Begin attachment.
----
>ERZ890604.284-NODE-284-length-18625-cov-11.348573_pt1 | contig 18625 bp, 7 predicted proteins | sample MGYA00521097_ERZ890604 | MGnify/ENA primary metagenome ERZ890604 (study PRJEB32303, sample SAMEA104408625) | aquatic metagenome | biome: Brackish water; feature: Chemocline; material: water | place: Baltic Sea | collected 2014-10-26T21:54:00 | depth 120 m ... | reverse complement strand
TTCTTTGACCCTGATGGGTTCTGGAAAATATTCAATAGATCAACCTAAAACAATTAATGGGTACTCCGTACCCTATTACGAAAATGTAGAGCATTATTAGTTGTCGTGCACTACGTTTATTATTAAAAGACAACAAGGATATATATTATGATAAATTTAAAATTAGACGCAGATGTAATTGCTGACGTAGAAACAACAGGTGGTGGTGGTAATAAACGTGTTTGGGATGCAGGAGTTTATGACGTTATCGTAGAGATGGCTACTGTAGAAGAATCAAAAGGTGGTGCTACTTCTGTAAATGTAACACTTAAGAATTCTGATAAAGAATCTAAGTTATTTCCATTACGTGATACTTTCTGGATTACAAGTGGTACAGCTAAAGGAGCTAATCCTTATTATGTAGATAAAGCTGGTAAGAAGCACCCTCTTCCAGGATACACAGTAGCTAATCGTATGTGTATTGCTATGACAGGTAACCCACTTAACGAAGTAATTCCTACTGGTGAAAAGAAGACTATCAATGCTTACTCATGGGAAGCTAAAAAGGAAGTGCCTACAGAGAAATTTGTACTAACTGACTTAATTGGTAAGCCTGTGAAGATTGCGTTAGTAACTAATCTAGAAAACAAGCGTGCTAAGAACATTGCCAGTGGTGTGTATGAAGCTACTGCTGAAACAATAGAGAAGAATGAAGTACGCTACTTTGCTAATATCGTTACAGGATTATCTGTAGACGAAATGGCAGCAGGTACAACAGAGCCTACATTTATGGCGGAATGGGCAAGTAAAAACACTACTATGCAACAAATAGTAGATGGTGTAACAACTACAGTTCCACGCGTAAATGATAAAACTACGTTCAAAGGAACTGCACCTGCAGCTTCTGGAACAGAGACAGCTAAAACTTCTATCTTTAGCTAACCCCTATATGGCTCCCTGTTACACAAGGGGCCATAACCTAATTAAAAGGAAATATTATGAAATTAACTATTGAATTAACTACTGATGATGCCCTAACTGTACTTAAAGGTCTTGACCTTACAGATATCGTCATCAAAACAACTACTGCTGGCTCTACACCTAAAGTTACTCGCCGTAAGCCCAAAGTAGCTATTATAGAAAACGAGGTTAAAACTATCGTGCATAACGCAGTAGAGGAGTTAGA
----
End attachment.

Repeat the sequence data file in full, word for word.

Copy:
>ERZ890604.284-NODE-284-length-18625-cov-11.348573_pt1 | contig 18625 bp, 7 predicted proteins | sample MGYA00521097_ERZ890604 | MGnify/ENA primary metagenome ERZ890604 (study PRJEB32303, sample SAMEA104408625) | aquatic metagenome | biome: Brackish water; feature: Chemocline; material: water | place: Baltic Sea | collected 2014-10-26T21:54:00 | depth 120 m ... | reverse complement strand
TTCTTTGACCCTGATGGGTTCTGGAAAATATTCAATAGATCAACCTAAAACAATTAATGGGTACTCCGTACCCTATTACGAAAATGTAGAGCATTATTAGTTGTCGTGCACTACGTTTATTATTAAAAGACAACAAGGATATATATTATGATAAATTTAAAATTAGACGCAGATGTAATTGCTGACGTAGAAACAACAGGTGGTGGTGGTAATAAACGTGTTTGGGATGCAGGAGTTTATGACGTTATCGTAGAGATGGCTACTGTAGAAGAATCAAAAGGTGGTGCTACTTCTGTAAATGTAACACTTAAGAATTCTGATAAAGAATCTAAGTTATTTCCATTACGTGATACTTTCTGGATTACAAGTGGTACAGCTAAAGGAGCTAATCCTTATTATGTAGATAAAGCTGGTAAGAAGCACCCTCTTCCAGGATACACAGTAGCTAATCGTATGTGTATTGCTATGACAGGTAACCCACTTAACGAAGTAATTCCTACTGGTGAAAAGAAGACTATCAATGCTTACTCATGGGAAGCTAAAAAGGAAGTGCCTACAGAGAAATTTGTACTAACTGACTTAATTGGTAAGCCTGTGAAGATTGCGTTAGTAACTAATCTAGAAAACAAGCGTGCTAAGAACATTGCCAGTGGTGTGTATGAAGCTACTGCTGAAACAATAGAGAAGAATGAAGTACGCTACTTTGCTAATATCGTTACAGGATTATCTGTAGACGAAATGGCAGCAGGTACAACAGAGCCTACATTTATGGCGGAATGGGCAAGTAAAAACACTACTATGCAACAAATAGTAGATGGTGTAACAACTACAGTTCCACGCGTAAATGATAAAACTACGTTCAAAGGAACTGCACCTGCAGCTTCTGGAACAGAGACAGCTAAAACTTCTATCTTTAGCTAACCCCTATATGGCTCCCTGTTACACAAGGGGCCATAACCTAATTAAAAGGAAATATTATGAAATTAACTATTGAATTAACTACTGATGATGCCCTAACTGTACTTAAAGGTCTTGACCTTACAGATATCGTCATCAAAACAACTACTGCTGGCTCTACACCTAAAGTTACTCGCCGTAAGCCCAAAGTAGCTATTATAGAAAACGAGGTTAAAACTATCGTGCATAACGCAGTAGAGGAGTTAGA